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When we look at photo's of the centre of the Milky Way, it looks extremely bright due to the concentraion of star systems...

If our solar system was only 100 light years from the centre of the Galaxy, would we still have a dark night sky?

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    $\begingroup$ It's a great question. And don't forget we have our kickass supermassive black hole at the middle of our galaxy - astronomy from your 100 ly position would be fantastic! $\endgroup$ – Fattie Oct 30 '18 at 10:06
  • $\begingroup$ Somewhat related. Just alter the density of stars to suit, though the stellar population in a globular cluster is also quite different. astronomy.stackexchange.com/questions/1241/… $\endgroup$ – Rob Jeffries Oct 30 '18 at 19:13
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    $\begingroup$ OP an interesting point - are you aware that, simply within our own solar system, once you get to the planets like Uranus .. it is VERY DARK. There's no real "daylight" as you and I thin of it. Our Sun becomes more like a "bright moon". (You can google any number of simulations of this example ... even if other stars were very close indeed on stellar scales ... really I think the sky would be pretty much pitch black as usual! $\endgroup$ – Fattie Nov 1 '18 at 3:04
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I have tried to collate some info from various other answers.

Density of stars where we are:

About 0.15 per cubic parsec

Density of stars "at the middle of the galaxy". Unfortunately I don't know how "100 ly" affects this. It's probably about this figure.

About 50-100 stars per cubic parsec

So in this QA it's "about 500x as dense".

It would seem that this is in fact:

Not very bright. About the same amount of light overall as when there's a full moon.

However the overwhelming factor is

If one particular star was "very close" to us?

How likely would it be, in the region under discussion, that another star is "very" close to us - close enough that that one particular star is extremely bright?

The answer seems to be

No, the stars there are not so close that you'd typically be close enough to a really bright star that it would be bright.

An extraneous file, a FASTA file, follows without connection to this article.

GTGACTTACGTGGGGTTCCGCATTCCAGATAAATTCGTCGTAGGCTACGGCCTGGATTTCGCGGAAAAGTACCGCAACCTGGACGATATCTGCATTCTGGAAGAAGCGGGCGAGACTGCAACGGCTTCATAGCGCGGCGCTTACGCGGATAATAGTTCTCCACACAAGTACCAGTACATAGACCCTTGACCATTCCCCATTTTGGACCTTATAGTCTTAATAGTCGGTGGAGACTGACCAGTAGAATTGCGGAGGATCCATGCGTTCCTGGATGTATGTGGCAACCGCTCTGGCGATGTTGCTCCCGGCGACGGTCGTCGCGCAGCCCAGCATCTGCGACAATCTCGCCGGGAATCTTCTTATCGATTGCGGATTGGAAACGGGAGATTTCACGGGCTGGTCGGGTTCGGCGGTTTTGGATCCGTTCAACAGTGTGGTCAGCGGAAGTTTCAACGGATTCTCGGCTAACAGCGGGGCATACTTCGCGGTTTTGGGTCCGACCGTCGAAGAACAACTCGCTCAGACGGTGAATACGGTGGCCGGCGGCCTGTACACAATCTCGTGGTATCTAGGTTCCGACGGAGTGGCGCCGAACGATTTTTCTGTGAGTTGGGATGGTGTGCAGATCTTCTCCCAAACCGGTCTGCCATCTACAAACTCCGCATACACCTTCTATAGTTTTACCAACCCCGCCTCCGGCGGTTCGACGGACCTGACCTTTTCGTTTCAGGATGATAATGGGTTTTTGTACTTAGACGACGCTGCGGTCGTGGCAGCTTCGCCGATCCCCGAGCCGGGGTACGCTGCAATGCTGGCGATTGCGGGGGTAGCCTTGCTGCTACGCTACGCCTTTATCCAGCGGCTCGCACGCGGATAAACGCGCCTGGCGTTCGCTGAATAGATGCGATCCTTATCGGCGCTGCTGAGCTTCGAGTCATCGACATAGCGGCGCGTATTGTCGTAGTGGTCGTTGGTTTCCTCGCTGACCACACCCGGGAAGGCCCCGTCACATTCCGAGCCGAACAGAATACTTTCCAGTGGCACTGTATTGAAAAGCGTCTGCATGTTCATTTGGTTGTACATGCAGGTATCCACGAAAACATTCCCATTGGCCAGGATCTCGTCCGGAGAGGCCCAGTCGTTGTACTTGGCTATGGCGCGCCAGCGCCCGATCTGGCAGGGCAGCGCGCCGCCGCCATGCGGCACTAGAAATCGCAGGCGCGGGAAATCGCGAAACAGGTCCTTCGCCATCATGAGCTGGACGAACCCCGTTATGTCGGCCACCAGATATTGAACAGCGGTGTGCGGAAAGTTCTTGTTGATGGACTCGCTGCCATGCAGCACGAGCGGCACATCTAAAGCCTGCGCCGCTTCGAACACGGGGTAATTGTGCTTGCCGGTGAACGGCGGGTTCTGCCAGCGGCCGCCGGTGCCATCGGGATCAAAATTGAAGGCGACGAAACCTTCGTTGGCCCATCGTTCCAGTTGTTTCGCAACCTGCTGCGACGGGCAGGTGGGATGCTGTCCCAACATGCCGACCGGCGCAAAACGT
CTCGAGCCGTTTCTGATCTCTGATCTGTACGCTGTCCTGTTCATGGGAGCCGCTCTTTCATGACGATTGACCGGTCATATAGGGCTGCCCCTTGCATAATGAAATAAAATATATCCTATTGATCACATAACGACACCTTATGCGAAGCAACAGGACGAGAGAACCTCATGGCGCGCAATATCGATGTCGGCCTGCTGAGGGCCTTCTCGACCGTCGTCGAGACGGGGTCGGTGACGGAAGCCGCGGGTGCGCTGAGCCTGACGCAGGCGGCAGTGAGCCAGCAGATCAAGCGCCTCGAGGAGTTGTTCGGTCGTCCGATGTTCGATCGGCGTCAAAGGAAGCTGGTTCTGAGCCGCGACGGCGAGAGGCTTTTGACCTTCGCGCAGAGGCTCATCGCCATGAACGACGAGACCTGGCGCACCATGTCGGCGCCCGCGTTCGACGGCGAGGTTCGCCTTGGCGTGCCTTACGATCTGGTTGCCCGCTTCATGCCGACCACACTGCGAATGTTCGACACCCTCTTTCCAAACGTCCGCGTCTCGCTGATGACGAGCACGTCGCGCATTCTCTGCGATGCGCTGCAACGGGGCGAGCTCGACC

That seems to be the bottom line.

(There's a completely pointless, if pretty, image here showing what it's like "inside a star cluster" {where? At what depth?} here Unfortunately that image does not simply state the star density they are simulating - so it is of no help at all to this excellent QA!)

the bottom line then:

"If our solar system was only 100 light years from the centre of the Galaxy, would we still have a dark night sky?" Answer, yes, there would just be "more stars". It would be hardly any brighter.

To improve on this answer, the next thing we need to quantify is one piece of information:

What actually is the star density at "100 ly from the center"?

Is it 50, 100, 25, 300, 72.275 stars per cubic parsec?

I don't know.


  • A fun point, would it be different (slightly? a lot?) if inside the galactic bar? IDK.
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  • $\begingroup$ @/fattie: thank you for this excellent and well thought out answer...of course I am disappointed that we would still have a night sky :) $\endgroup$ – Our Man in Bananas Oct 31 '18 at 11:48
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    $\begingroup$ Distance to the nearest star scales as $\rho^{-1/3}$, so if the star density is 1000 times higher than our neighbourhood we should expect it to be about 1/10th of the distance to our nearest star. The same is true for the rarer bright stars; we should hence expect a Sirius-like star about 1 light-year away (hence apparent magnitude −6.46) and an Arcturus-like star about 2.5 ly away. While the night sky might still be dark, it would be pretty spectacular and some stars would likely cast faint shadows. $\endgroup$ – Anders Sandberg Oct 31 '18 at 16:44

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